It is of interest to compare and contrast this model with several earlier empirical models. A direct comparison is made in Figure 1 between our results /12/ and those of Howe and Binsack /3/, Ohtani and Kokubun /8/, and Roelof and Sibeck /10/. This comparison is performed for a solar wind dynamic pressure of 2.0 nPa (a typical value), and an IMF Bz of 0 nT. Although there are large discrepancies between our model and those of Howe and Binsack /3/, Ohtani and Kokubun /8/, it is easily seen that this model and that of Roelof and Sibeck model are very similar; agreement within 1.2% out to a distance of 50 Re. However, extreme values of solar wind dynamic pressure find significant differences between these two models, as shown in Figure 2. These variations indicate a distinctly different dependence on solar wind dynamic pressure in the two models. Since these extreme conditions of solar wind dynamic pressure are not very common, it is difficult to judge which model is better. A separate study performed several years earlier /7/ used IMP-6 crossings of the magnetotail between -15 Re and -20 Re to estimate the relation between the tail radius and the solar wind number flux (which is directly related to the dynamic pressure through the ion mass). The dependence found was RT ~ (nv2)-0.227±0.026. This agrees very well with the pressure dependence at this distance obtained in our model /12/ (RT ~ (nv2)-0.226), but the agreement with Roelof and Sibeck /10/ is less favorable (RT ~ (nv2)-0.077). It should be noted, however, there were only 12 crossings used in that earlier study /7/, with only one crossing occurring at a dynamic pressure greater than 5 nPa.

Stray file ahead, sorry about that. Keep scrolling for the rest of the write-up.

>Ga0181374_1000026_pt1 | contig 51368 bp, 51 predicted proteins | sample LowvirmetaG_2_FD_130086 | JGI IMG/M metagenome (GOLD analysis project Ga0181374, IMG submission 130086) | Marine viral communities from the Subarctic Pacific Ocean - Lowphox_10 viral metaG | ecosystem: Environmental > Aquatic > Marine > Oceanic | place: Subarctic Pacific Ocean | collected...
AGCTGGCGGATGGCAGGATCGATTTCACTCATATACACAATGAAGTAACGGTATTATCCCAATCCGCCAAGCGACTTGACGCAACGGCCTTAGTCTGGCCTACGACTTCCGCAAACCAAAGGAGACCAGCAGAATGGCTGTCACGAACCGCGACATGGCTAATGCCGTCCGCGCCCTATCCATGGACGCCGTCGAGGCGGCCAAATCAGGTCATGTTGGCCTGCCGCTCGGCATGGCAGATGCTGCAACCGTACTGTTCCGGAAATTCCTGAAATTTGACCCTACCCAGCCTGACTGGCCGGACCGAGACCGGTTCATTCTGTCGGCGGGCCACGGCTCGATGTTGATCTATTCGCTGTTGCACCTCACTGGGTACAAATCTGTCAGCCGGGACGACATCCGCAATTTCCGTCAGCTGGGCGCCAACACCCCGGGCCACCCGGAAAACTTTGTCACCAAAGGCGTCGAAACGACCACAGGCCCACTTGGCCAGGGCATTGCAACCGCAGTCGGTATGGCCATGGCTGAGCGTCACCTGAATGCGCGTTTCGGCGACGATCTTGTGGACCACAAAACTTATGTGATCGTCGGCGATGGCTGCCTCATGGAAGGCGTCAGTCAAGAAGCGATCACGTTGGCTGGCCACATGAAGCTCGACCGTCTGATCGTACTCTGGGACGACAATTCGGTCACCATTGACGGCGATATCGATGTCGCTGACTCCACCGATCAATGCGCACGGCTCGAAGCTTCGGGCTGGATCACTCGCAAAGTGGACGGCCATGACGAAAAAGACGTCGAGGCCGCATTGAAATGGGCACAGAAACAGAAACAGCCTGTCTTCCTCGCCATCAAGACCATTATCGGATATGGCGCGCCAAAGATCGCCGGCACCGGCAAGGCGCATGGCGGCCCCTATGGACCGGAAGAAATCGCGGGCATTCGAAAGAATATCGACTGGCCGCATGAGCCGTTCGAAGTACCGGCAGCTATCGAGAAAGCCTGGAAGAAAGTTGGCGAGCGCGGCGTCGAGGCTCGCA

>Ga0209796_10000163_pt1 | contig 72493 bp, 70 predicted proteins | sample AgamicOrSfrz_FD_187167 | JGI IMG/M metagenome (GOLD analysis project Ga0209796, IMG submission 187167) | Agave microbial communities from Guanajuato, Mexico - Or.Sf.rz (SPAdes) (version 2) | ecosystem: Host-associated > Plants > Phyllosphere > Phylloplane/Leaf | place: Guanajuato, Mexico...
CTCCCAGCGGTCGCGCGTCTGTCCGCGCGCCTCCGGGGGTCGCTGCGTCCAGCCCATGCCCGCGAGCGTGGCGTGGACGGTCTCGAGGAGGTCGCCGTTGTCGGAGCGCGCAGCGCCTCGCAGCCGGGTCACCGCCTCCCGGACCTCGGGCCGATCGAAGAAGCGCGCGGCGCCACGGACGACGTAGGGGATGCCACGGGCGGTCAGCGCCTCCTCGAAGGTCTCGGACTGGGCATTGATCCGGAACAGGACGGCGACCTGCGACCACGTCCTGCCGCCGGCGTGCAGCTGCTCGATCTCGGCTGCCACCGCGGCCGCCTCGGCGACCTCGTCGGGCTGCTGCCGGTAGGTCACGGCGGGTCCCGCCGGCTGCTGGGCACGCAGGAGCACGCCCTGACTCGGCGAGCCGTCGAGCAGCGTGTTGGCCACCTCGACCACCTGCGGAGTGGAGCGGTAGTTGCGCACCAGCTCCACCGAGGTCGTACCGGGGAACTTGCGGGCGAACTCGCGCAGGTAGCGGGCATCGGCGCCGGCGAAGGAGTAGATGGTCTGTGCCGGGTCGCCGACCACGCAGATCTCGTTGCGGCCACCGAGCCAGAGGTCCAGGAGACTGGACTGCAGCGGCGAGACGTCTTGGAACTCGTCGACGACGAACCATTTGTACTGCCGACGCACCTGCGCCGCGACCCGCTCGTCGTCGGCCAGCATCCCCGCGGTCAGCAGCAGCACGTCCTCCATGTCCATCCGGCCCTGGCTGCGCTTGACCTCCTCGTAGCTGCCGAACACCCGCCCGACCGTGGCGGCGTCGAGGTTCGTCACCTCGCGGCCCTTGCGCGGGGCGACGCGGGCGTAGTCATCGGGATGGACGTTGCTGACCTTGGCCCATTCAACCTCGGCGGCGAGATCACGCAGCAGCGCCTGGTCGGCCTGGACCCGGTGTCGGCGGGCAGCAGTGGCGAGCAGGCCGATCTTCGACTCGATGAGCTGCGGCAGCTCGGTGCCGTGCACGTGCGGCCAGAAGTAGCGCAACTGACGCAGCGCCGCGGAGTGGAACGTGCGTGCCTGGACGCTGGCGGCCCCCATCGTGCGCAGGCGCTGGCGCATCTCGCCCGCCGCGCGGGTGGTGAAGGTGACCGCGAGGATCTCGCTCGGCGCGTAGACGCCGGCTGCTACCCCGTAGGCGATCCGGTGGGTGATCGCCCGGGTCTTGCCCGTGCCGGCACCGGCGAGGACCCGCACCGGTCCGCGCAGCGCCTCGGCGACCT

Fig. 1. Magnetotail traces for a nominal solar wind dynamic pressure of 2.0 nPa and an IMF Bz value of 0 nT.
Fig. 2. Magnetotail traces from two empirical models /10, 12/, for extreme values of solar wind dynamic pressure.
Another indication that this model /12/ includes the correct dynamic pressure dependence is an examination of sudden impulse events, when ISEE-2 is in the magnetotail lobe (shown in /12/). When the sudden impulse passes by the Earth, the magnetic field in the tail is increased as the tail is compressed. Using the measured solar wind parameters, we can estimate the tail radius as a function of time. For those events for which no substorm onset is triggered, the calculated tail radius (and hence, tail cross-sectional area) exactly counteracts the increase in lobe magnetic field strength, such that the calculated magnetic flux remains constant. This would not be the case if the tail radius dependence on solar wind dynamic pressure was incorrect.
In summary, our near-Earth magnetotail model disagrees with those of Howe and Binsack /3/ and Ohtani and Kokubun /8/, but agrees remarkably well with the model of Roelof and Sibeck during nominal conditions. Under extreme conditions, however, these two models diverge. Although we feel that our model reflects the correct dynamic pressure dependence, additional studies of the magnetotail are needed in order to confirm this assertion.